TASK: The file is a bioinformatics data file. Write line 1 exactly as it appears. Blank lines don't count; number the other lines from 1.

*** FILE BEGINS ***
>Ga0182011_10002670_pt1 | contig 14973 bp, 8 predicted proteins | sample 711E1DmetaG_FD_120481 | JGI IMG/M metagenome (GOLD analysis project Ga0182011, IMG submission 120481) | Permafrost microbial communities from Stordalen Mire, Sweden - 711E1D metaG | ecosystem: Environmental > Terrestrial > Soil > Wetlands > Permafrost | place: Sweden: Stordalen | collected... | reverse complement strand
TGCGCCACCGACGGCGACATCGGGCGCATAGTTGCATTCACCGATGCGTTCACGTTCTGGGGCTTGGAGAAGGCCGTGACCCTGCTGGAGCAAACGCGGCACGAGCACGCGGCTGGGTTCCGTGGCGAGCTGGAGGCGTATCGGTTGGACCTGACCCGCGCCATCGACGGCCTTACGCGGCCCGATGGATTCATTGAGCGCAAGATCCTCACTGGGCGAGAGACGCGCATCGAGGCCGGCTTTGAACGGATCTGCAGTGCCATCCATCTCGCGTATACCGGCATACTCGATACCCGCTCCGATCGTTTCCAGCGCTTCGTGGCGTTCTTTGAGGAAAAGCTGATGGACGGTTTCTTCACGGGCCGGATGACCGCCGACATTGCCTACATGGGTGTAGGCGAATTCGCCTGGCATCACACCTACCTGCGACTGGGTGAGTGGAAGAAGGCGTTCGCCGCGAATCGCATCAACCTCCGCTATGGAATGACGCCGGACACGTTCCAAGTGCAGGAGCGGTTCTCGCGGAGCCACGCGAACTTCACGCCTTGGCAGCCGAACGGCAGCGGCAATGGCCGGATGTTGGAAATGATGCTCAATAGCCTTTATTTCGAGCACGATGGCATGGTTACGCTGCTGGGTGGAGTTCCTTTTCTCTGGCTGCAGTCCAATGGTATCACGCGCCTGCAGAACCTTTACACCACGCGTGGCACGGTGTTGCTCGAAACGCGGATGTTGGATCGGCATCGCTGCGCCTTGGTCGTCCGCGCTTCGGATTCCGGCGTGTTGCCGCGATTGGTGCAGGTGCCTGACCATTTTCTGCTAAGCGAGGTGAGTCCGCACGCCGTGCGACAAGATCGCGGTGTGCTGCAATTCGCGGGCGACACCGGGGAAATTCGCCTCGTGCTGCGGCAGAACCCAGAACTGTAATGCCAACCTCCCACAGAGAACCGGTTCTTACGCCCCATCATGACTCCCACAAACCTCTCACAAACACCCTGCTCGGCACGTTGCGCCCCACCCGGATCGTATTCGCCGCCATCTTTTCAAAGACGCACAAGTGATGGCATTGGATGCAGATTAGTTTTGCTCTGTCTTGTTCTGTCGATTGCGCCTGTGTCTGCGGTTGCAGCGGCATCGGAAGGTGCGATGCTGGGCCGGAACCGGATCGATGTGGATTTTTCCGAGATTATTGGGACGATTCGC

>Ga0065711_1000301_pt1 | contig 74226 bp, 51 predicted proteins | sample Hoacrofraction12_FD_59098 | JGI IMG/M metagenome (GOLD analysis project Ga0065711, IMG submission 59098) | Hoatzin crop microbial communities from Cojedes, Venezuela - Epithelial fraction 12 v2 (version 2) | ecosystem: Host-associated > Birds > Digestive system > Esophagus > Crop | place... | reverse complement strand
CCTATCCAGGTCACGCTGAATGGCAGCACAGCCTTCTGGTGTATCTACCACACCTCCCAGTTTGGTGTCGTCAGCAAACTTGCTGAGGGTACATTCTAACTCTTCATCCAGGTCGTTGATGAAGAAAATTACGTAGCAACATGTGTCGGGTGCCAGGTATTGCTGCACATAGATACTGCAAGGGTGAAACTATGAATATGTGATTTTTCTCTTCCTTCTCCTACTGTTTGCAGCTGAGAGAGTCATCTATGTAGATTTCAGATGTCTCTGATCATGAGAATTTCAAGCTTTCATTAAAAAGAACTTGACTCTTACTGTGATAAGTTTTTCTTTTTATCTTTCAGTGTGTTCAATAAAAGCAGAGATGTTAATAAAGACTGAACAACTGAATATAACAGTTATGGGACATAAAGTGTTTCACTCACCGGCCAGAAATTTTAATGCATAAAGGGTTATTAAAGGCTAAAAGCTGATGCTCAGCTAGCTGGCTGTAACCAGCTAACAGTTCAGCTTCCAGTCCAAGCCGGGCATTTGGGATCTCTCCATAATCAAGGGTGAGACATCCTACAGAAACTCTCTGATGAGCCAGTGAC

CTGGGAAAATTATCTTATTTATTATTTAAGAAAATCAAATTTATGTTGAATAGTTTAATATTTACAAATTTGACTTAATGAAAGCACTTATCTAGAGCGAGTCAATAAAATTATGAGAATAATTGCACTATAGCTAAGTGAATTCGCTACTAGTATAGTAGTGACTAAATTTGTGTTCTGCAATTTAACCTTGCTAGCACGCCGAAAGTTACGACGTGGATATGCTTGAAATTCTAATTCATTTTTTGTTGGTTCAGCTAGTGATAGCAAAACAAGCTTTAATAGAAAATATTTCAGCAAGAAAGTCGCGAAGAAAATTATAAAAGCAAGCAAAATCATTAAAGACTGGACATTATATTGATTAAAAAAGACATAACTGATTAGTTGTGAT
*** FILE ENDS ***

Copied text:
>Ga0182011_10002670_pt1 | contig 14973 bp, 8 predicted proteins | sample 711E1DmetaG_FD_120481 | JGI IMG/M metagenome (GOLD analysis project Ga0182011, IMG submission 120481) | Permafrost microbial communities from Stordalen Mire, Sweden - 711E1D metaG | ecosystem: Environmental > Terrestrial > Soil > Wetlands > Permafrost | place: Sweden: Stordalen | collected... | reverse complement strand